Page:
to perpetuate a naturally healthful skin pH and condition that could
otherwise no longer prevail with most modern diets. Trevor Steyn's
mischievous reference to the Hayflick limit and his ridiculous and
sensational conjecture are laughably simplistic and grossly overstated.
The truth is that the upper epidermis (keratinocytes) is in any
event routinely renewed every 24 days on average and the stratum
corneum continually sloughs-off (Ralston
H et al, Histology 115, Dept Anat, Univ Calif, SF, 2007).
The Hayflick limit (i.e. because fibroblast cells only have a finite
number of doublings, after which they stop dividing and become senescent)
was only studied and determined in dermal fibroblasts in culture,
which again hardly approximates real life conditions. Fibroblasts
are somatic terminally differentiated collagen- and elastin-producing
cells. Tissues that make extensive use of fibroblasts, such as the
skin, are well supplied with fibrocytes, which are undifferentiated
stem cell versions of fibroblasts, which are reserved for
repairing serious tissue damage. Trauma such as impact injury, thermal
or acid burns and conceivably also cosmetic treatments, including
surgery, laser, dermabrasion and chemical peels are able to significantly
impact on the Hayflick limit.
At issue under normal conditions, is not so much
that the skin squanders its stem cells and hence the ability to
produce new cells, but rather that senescent fibroblasts in the
dermis accumulate due to lack of stimuli and that senescent cells
that are not replaced, interfere with skin functions. However, when
'appropriately' 'stimulated', e.g. via signalling molecules naturally
induced by evolutionary concentrations of fruit acids, fibrocytes
actually have the capacity to produce healthy fibroblasts,
which in turn, are capable of producing healthy collagen and elastin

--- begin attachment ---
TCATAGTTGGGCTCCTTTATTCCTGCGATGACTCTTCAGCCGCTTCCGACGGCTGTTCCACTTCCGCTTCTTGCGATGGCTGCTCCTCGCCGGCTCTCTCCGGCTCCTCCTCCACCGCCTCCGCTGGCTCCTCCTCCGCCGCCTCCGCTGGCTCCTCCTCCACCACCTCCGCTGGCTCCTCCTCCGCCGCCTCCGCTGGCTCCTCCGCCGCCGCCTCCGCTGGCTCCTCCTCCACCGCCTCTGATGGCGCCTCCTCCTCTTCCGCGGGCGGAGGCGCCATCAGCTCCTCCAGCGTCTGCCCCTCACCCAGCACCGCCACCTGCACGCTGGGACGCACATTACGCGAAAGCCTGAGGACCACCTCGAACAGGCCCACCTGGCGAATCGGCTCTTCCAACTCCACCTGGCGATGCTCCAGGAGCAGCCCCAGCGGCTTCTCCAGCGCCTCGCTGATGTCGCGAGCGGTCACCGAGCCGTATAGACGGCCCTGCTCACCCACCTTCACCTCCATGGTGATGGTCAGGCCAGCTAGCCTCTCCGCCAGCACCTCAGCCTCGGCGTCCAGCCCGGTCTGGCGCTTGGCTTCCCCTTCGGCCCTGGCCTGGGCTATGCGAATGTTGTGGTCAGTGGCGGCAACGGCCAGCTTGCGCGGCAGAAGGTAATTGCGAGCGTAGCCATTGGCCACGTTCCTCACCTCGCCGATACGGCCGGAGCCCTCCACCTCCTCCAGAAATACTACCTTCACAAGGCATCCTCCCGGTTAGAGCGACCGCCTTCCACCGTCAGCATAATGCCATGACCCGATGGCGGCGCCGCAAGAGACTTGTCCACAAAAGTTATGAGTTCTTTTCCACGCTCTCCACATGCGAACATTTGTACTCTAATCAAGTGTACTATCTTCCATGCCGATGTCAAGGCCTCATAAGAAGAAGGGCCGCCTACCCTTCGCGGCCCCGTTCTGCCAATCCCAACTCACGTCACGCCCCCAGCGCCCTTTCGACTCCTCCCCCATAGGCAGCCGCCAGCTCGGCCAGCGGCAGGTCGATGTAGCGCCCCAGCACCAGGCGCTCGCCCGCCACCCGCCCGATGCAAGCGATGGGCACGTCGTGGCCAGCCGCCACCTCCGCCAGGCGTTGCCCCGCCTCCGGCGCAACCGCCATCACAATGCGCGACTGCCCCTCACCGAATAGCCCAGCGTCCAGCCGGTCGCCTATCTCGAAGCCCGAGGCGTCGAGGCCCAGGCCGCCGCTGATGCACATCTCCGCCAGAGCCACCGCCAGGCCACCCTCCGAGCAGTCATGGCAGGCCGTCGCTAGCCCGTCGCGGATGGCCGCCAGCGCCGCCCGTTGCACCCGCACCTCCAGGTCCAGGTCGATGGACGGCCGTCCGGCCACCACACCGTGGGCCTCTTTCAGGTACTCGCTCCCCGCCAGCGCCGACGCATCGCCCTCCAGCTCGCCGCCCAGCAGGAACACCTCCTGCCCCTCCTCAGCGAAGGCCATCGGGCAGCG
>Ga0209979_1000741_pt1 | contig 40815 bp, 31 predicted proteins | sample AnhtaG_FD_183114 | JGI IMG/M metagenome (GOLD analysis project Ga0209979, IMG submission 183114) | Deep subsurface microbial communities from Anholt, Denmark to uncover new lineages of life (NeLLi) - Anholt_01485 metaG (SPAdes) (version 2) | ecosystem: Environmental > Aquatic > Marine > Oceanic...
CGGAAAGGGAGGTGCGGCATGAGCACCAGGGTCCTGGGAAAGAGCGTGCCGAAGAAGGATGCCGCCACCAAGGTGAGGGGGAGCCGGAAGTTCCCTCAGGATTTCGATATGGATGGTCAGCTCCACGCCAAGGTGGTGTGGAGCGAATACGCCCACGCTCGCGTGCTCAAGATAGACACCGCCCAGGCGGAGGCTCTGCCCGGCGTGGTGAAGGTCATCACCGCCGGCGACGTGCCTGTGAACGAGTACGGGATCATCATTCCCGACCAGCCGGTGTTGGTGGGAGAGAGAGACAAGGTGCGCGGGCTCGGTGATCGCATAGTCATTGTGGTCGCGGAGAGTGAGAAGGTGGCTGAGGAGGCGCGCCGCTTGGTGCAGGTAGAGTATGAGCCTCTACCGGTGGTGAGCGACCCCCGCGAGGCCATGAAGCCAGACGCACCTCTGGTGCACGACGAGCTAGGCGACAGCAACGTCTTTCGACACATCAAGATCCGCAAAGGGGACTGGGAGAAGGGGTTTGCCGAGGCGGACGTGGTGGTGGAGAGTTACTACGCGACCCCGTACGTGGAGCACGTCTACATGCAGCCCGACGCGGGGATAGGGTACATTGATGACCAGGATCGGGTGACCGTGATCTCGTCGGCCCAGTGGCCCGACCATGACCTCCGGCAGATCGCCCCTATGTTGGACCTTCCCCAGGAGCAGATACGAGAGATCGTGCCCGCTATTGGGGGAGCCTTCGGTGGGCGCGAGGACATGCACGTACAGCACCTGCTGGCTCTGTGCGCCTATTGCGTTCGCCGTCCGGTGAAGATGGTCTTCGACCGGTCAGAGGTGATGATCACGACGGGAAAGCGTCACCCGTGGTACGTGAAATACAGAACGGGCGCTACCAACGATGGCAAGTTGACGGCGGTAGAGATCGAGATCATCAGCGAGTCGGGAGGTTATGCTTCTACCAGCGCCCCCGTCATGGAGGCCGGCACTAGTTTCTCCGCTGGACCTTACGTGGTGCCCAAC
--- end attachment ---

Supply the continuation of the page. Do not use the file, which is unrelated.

and so continue to improve the appearance of skin, even in the elderly.
(References, too many to annotate this summary)
Getting back now to the non- like-minded ingredients in Trevor Steyn's
formulary, one might justifiably question the wisdom of incorporating
into products intended for the skin, various substances, including
aminoethanols, benzyls, betaines, borates, caprylics, cetearyls,
cetrimides, citrates, dehydroacetics, glucosides, methanes, sorbates,
sorbitans and stearates, all of which require commercial extraction,
processing, synthesis, stabilisation and their own preservation.
Given Ecocert's double standards on petrochemicals, what nasties
lurk here? Rather large on my radar for upcoming expose' is the
toxicity potential of dehydroacetic
acid, especially in baby-care products, which is
just another example of how irresponsible the generic organic formulation
guru is when it comes to the precious health and welfare of others.
A veritable repeat of the tragic Naturebabes Eucalyptus oil debacle,
which harm continues to this day.
I have already profiled the unacceptable toxicity potential of cetrimonium
chloride and carbomer
in some Enchantrix products near the bottom of this thread (in red),
and in great detail on my website, considerable toxicological concerns
Grapefruit seed extract
adulterated with benzethonium
chloride and other synthetics here: http://www.gaiaresearch.co.za/grapefruitseedextract.html
Also of concern to me is the use of indigenous plant extracts, primarily
for their African hype value. Listed are Adansonia Digitata seed
oil, Calodendrum Capense seed oil, Eriocephalus Africanus leaf oil,
Eriocephalus Punctulatus leaf oil, Kigelia Africana fruit extract,
and Sutherlandia Frutescens leaf extract. Whilst the Kigelia is
certainly the most promising from a dermatological perspective,
it is also likely the most toxic of the group. I have already extensively
exposed the considerable hype and the potential toxicity of Sutherlandia
I am not being melodramatic in raising such concerns. I am the only
activist authority on the subject of the toxicity and mortality
statistics regarding Traditional African Medicine and my still unrebutted
extrapolations indicate that between 10,000 and 20,000 Africans
die each year in South Africa from such plants, who would not have
died but for such exposure. My main documents on this topic are
and here: http://www.gaiaresearch.co.za/trads2.html
I note from biographical material, that Trevor Steyn was (perhaps
naively, but might still be, given all his pretences) an ethnopirate,
i.e. one who steals the intellectual property of, and exploits the
traditions of other cultures for one's own commercial gain, which
despicable activities of others, I have widely exposed in several
reports. Trevor Steyn's Master's degree thesis involved the isolation
and identification of potential new pharmaceuticals from indigenous
medicinal plants (Advertorial, "Esse
is for super-natural", Pharmaceutical and Cosmetic Review,
Trevor wrote: "Esse has certified organic